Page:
DENVER, CO – The House State, Civic, Military & Veterans Affairs Committee today passed legislation that would allow Coloradans impacted by the Marshall Fire to use their home address on their voter registration if their home was destroyed.
“In the wake of the devastating Marshall Fire that displaced thousands of Coloradans, we’re making sure their voting rights are preserved now and when they return home,” said Rep. Tracey Bernett, D-Louisville. “Our bill updates the law so Coloradans affected by the Marshall Fire, or any other natural disaster, have the flexibility to vote at their home address and have a voice in their communities. This is just one of the many ways we’re supporting Boulder County residents through the recovery process.”
“Coloradans displaced by the Marshall Fire shouldn’t have to jump through hoops to cast their ballot,” said Rep. Matt Gray, D-Broomfield. “We’re taking the necessary steps to update Colorado law so voters displaced by natural disasters can vote in their home community, regardless of their temporary living situation. Colorado’s gold standard election system is free, secure and easy to use — let’s keep it that way for registered voters displaced by the Marshall Fire.”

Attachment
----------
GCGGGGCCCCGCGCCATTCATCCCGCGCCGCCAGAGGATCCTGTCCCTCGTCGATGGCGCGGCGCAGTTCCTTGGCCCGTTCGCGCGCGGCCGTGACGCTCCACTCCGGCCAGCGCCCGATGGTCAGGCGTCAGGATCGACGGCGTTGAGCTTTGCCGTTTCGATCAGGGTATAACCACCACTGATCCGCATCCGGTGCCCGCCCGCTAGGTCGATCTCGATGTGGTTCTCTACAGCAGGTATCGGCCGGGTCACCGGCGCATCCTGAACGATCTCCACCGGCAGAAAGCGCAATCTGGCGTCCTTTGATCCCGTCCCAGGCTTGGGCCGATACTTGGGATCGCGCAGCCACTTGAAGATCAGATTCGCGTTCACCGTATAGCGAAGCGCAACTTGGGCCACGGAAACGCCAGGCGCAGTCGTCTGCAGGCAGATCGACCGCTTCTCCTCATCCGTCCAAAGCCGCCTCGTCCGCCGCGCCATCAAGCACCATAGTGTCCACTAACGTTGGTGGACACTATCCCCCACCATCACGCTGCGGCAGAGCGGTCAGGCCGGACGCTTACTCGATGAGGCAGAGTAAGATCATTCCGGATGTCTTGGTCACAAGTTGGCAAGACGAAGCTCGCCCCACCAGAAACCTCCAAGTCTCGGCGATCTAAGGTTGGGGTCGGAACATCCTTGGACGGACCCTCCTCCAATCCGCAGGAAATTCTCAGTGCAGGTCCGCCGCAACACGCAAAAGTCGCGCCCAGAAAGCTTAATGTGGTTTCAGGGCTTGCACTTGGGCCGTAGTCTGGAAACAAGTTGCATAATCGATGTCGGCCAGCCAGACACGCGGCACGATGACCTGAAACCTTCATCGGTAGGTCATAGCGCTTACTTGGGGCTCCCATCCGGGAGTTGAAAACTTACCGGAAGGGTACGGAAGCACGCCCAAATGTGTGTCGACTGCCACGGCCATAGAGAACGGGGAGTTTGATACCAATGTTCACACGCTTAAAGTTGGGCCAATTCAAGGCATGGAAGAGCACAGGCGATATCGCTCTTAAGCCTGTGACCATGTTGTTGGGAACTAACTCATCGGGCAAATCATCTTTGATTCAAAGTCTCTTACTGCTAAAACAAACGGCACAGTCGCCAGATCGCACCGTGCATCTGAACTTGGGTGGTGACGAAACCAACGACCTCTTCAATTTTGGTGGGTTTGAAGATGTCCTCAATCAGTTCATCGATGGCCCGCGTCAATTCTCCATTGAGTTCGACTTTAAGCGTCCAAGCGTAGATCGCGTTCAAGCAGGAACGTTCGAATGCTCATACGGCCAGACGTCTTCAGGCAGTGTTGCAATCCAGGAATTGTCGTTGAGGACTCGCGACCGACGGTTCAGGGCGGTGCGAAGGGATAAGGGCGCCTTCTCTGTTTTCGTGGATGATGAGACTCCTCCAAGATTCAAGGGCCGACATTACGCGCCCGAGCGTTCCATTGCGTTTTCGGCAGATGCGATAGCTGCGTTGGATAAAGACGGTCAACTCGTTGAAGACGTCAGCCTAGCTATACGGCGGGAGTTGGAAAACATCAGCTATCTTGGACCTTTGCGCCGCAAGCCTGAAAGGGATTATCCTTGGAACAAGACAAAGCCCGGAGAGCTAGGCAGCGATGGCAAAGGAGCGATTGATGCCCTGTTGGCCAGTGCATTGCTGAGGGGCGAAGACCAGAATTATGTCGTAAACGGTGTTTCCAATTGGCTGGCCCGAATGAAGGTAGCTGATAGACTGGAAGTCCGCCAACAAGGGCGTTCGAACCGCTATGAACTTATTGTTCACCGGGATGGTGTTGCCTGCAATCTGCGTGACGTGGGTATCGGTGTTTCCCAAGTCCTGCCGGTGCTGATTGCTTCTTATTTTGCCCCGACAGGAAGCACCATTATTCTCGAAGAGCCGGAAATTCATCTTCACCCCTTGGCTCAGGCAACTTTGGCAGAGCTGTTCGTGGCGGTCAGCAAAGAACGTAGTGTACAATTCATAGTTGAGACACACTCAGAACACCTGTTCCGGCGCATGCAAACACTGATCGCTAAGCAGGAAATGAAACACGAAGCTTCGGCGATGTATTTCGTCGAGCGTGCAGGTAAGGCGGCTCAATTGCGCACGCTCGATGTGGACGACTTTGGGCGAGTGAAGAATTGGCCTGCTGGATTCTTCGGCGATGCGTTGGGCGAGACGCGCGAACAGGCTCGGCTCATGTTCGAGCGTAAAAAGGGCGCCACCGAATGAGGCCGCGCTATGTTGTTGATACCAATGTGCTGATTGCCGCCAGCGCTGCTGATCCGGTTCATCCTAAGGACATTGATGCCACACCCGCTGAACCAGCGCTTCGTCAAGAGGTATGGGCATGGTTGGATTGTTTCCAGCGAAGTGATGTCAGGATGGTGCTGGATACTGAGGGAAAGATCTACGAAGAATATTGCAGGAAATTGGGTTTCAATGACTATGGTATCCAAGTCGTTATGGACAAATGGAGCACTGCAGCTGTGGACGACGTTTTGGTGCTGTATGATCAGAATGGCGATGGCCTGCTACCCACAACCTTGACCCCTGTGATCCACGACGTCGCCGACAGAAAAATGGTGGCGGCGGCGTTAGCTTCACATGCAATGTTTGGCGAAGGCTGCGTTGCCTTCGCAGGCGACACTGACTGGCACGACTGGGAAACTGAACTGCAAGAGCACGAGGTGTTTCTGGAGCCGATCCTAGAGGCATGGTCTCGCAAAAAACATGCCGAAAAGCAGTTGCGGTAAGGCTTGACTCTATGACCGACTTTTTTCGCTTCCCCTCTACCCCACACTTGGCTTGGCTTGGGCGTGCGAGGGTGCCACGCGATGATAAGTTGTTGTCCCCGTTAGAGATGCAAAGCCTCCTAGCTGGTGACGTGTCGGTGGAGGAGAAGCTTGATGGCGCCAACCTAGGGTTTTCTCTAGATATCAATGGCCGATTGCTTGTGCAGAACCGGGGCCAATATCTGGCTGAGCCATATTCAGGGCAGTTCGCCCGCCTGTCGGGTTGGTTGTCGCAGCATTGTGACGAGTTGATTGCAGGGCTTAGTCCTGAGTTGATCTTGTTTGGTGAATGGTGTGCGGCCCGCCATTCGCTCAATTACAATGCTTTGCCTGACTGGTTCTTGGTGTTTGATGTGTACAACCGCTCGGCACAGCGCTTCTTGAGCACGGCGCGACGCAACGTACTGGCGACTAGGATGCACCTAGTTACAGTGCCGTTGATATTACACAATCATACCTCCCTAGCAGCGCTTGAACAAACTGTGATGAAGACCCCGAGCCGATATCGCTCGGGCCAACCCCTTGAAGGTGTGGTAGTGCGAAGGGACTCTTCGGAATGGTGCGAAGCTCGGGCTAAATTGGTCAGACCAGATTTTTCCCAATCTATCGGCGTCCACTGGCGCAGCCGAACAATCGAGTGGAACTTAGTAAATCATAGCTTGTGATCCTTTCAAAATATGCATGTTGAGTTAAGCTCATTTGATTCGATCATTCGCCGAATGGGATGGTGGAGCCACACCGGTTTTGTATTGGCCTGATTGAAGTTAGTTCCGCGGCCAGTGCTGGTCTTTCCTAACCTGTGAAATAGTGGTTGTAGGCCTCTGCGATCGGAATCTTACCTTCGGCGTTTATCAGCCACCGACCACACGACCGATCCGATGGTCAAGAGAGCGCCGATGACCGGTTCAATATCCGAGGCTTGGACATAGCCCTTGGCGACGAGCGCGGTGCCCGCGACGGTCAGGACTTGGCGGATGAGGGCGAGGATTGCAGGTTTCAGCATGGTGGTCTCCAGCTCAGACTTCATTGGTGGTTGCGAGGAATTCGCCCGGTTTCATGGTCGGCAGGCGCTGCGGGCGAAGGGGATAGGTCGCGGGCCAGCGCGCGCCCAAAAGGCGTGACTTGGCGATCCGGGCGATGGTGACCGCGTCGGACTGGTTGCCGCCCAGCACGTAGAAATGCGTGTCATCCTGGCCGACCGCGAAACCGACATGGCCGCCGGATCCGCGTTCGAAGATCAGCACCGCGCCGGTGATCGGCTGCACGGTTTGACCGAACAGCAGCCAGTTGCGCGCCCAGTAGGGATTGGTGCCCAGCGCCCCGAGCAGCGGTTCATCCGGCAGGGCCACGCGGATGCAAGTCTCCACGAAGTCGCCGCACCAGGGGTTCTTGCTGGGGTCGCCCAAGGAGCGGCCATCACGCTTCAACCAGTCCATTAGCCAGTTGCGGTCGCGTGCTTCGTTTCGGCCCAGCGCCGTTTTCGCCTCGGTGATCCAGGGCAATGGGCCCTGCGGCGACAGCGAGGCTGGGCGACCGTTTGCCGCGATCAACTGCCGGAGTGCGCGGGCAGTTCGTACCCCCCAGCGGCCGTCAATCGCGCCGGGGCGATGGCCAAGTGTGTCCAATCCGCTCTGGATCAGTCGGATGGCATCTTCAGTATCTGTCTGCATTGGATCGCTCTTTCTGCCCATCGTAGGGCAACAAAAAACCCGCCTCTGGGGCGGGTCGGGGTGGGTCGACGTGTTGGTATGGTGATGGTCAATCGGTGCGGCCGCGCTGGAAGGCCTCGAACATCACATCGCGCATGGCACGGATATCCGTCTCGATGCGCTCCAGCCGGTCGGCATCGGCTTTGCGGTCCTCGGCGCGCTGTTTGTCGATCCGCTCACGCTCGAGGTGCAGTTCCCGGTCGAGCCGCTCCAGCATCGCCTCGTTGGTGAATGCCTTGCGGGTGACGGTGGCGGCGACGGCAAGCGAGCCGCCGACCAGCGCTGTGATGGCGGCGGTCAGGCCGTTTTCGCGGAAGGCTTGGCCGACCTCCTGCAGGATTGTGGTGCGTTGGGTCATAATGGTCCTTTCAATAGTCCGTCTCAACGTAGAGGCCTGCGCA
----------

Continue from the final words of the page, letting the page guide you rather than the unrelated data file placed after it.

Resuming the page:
SB22-152, would allow registered Colorado voters displaced by the Marshall Fire and temporarily living at another location to use their home address on their voter registration if their home was destroyed or unfit to live in. To receive their ballot, voters can update their voter registration with the Colorado Secretary of State using an alternative mailing address and leave their residential address untouched.
This bill would also solidify a standard practice commonly used by county clerks following natural disasters. SB22-152 passed committee unanimously and would extend voter protections to Colorado voters displaced from natural disasters including floods, fires and tornadoes.
More than 900 homes were destroyed in Louisville and Superior during the Marshall Fire in December 2021, resulting in the displacement of thousands of Coloradans.